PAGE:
Australian Embassy
The Philippines


Anzac Day Address

Australian Ambassador Mr Rod Smith
Anzac Day, Friday 25 April 2008

Defence Secretary Teodoro and other senior members of the Philippine Government and Armed Forces; Veterans; Colleagues from the diplomatic and attaché corps; Distinguished guests, ladies and gentlemen, girls and boys.

On this day every year, all around the world, Australians and New Zealanders pause to honour the memory of those who have given their lives in the service of our countries. We come together to pay tribute to their bravery, and to reflect on the sacrifices they have made so that we can live in greater freedom.
Anzac Day, the 25th of April, marks the day in 1915 when some 30,000 young soldiers from Australia and New Zealand – countries then in the infancy of nationhood – landed on the coast of Turkey’s Gallipoli Peninsula as part of an ambitious and ultimately ill-fated military campaign to seize control of the Peninsula for the allied forces.

These young soldiers from the Australian and New Zealand Army Corps – the Anzacs – fought with extraordinary courage and tenacity. But they had little chance of success, facing forbidding terrain and an equally brave and determined adversary; short of water and food, and living in the most primitive conditions. 10,000 young Australian and New Zealand lives were lost over the eight months of the battle. 24,000 of our soldiers were wounded. Other nations too suffered terrible losses – Britain, France, India and of course Turkey, whose soldiers fought with such courage to defend their homeland. There were some 400,000 casualties on both sides.

Yet out of their courage in the face of these terrible circumstances came what has become forged in our national identities as the ANZAC spirit: what the official Australian war historian, Charles Bean, described as “reckless valour in a good cause, … enterprise, resourcefulness, fidelity, comradeship and endurance that will never own defeat”.

These are qualities that have characterised the contributions and sacrifices that the men and women of our armed forces have made in other conflicts; sacrifices which we also honour today: in France and Belgium during World War I; during World War II campaigns in North Africa, Europe and South East Asia, including campaigns here in the Philippines; and more recently in Korea, Borneo, Vietnam, East Timor, Afghanistan and Iraq.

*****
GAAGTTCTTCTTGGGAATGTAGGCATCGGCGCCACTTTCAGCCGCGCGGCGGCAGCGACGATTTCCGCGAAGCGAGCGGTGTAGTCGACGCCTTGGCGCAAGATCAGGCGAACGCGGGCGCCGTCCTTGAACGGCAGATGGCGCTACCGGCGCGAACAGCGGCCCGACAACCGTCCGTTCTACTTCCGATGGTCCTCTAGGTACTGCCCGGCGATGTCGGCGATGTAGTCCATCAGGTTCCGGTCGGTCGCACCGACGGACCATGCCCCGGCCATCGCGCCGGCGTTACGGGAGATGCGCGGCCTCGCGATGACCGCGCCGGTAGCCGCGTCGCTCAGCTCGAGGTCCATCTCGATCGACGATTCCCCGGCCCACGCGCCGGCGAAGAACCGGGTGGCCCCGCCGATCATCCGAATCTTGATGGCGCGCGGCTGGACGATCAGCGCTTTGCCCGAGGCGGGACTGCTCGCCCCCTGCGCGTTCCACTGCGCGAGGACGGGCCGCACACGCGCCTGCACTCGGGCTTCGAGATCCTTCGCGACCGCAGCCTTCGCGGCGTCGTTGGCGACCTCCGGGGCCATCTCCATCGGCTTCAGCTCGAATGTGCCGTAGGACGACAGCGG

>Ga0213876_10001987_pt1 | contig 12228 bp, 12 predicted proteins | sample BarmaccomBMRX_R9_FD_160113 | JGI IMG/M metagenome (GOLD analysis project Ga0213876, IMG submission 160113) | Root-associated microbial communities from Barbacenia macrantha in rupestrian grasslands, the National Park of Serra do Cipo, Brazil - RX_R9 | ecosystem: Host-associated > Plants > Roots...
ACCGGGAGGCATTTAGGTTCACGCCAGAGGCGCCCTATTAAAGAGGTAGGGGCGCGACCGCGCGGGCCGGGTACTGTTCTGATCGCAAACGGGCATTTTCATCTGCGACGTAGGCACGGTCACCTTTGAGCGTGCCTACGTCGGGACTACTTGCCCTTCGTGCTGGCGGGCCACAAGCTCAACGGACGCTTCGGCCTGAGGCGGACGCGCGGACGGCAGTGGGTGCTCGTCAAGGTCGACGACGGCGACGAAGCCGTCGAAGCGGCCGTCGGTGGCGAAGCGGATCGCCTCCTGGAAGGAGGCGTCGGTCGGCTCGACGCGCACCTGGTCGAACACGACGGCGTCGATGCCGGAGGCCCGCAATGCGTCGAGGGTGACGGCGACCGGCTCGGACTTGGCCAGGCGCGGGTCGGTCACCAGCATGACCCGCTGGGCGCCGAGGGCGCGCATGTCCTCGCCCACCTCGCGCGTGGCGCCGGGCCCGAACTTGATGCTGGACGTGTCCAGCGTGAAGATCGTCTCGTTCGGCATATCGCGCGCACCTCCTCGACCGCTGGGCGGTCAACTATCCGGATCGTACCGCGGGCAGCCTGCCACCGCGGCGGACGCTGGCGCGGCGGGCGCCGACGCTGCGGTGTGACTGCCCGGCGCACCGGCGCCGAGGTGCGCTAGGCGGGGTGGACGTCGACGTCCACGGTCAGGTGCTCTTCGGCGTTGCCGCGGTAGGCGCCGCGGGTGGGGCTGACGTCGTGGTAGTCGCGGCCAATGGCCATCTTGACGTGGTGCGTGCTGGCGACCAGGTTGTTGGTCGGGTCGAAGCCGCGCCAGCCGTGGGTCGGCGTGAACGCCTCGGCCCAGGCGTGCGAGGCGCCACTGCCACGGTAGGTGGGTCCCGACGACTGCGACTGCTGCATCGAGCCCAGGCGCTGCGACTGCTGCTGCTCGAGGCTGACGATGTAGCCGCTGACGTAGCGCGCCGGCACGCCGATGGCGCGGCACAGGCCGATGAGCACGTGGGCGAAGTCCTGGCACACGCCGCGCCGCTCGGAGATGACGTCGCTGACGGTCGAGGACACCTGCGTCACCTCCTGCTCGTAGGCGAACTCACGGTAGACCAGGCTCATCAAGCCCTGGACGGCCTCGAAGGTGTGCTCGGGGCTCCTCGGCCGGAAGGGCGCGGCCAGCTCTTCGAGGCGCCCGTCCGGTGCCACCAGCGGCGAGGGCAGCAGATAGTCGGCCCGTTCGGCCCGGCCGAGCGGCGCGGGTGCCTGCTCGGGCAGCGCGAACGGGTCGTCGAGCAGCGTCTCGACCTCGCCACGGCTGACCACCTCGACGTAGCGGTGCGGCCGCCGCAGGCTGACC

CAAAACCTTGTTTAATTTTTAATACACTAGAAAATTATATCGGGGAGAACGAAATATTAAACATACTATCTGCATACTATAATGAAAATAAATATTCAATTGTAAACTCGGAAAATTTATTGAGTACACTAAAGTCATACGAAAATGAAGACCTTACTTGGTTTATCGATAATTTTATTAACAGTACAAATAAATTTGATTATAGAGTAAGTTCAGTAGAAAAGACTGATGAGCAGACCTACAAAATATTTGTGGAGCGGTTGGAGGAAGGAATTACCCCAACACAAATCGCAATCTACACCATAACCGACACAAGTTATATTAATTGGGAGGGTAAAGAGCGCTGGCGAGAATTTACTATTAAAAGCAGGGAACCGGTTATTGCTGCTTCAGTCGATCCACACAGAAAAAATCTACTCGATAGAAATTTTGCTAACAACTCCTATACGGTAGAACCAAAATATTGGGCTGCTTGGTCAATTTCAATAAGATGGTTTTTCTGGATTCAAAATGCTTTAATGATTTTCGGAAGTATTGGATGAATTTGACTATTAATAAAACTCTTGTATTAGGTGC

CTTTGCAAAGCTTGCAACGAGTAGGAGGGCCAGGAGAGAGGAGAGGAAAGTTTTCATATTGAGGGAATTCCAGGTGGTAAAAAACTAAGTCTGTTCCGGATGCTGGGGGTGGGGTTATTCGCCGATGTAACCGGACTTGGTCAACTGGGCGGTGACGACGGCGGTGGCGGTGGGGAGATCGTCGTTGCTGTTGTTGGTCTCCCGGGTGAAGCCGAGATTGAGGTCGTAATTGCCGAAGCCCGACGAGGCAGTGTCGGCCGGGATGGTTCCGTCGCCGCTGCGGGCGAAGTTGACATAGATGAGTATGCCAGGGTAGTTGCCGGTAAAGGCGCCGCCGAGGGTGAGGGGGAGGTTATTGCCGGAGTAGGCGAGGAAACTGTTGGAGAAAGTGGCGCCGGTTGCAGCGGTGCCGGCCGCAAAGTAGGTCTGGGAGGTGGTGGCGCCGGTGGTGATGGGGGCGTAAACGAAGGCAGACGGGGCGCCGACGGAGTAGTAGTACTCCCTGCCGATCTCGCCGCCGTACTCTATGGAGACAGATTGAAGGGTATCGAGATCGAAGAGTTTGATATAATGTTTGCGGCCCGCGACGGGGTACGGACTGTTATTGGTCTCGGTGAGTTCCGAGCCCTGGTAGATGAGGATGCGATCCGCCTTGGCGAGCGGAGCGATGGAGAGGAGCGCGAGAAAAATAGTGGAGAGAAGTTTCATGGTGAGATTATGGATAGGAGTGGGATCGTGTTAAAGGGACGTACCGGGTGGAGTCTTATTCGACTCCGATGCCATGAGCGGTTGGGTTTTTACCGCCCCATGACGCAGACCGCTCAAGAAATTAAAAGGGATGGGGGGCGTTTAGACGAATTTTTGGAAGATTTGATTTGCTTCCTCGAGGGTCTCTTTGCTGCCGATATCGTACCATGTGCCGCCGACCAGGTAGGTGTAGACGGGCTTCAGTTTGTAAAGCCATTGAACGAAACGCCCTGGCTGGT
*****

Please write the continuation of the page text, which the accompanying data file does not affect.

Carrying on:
Very near to here is a memorial that commemorates those Filipinos who died during the Korean War over fifty years ago. This was a time when Filipinos stood shoulder-to-shoulder with Australians, New Zealanders, Britons, Americans, Canadians, French, Turks and others. We served together as allies, in defence of the principles of the Charter of the United Nations. And today, with all of our nations having peacekeepers deployed around the world, we also pay tribute to their bravery and sacrifice and honour those who have given their lives in peacekeeping operations. We can take pride in the contribution they have made, and are making, to bring peace and security to those countries and peoples still affected by conflict.

Today in Australia and New Zealand there is a strong and welcome resurgence of interest in the significance of Anzac Day and the history of the Anzacs. Thousands of young people are now travelling every year to the Gallipoli Peninsula, inspired by the Anzac legend and eager to learn more about the extraordinary sacrifice those brave soldiers made in 1915.
There at what we now know as Anzac Cove they will see inscribed on a memorial the remarkable words of reconciliation spoken by the great Kemal Ataturk, which we will hear later in the service. Those immortal words remind us of the importance, on a day when we remember those who gave their lives in war, also of reflecting on the lessons of war, and of recommitting ourselves to the cause of peace.

Thank you for joining with us today on this very special occasion.

 Lest we forget.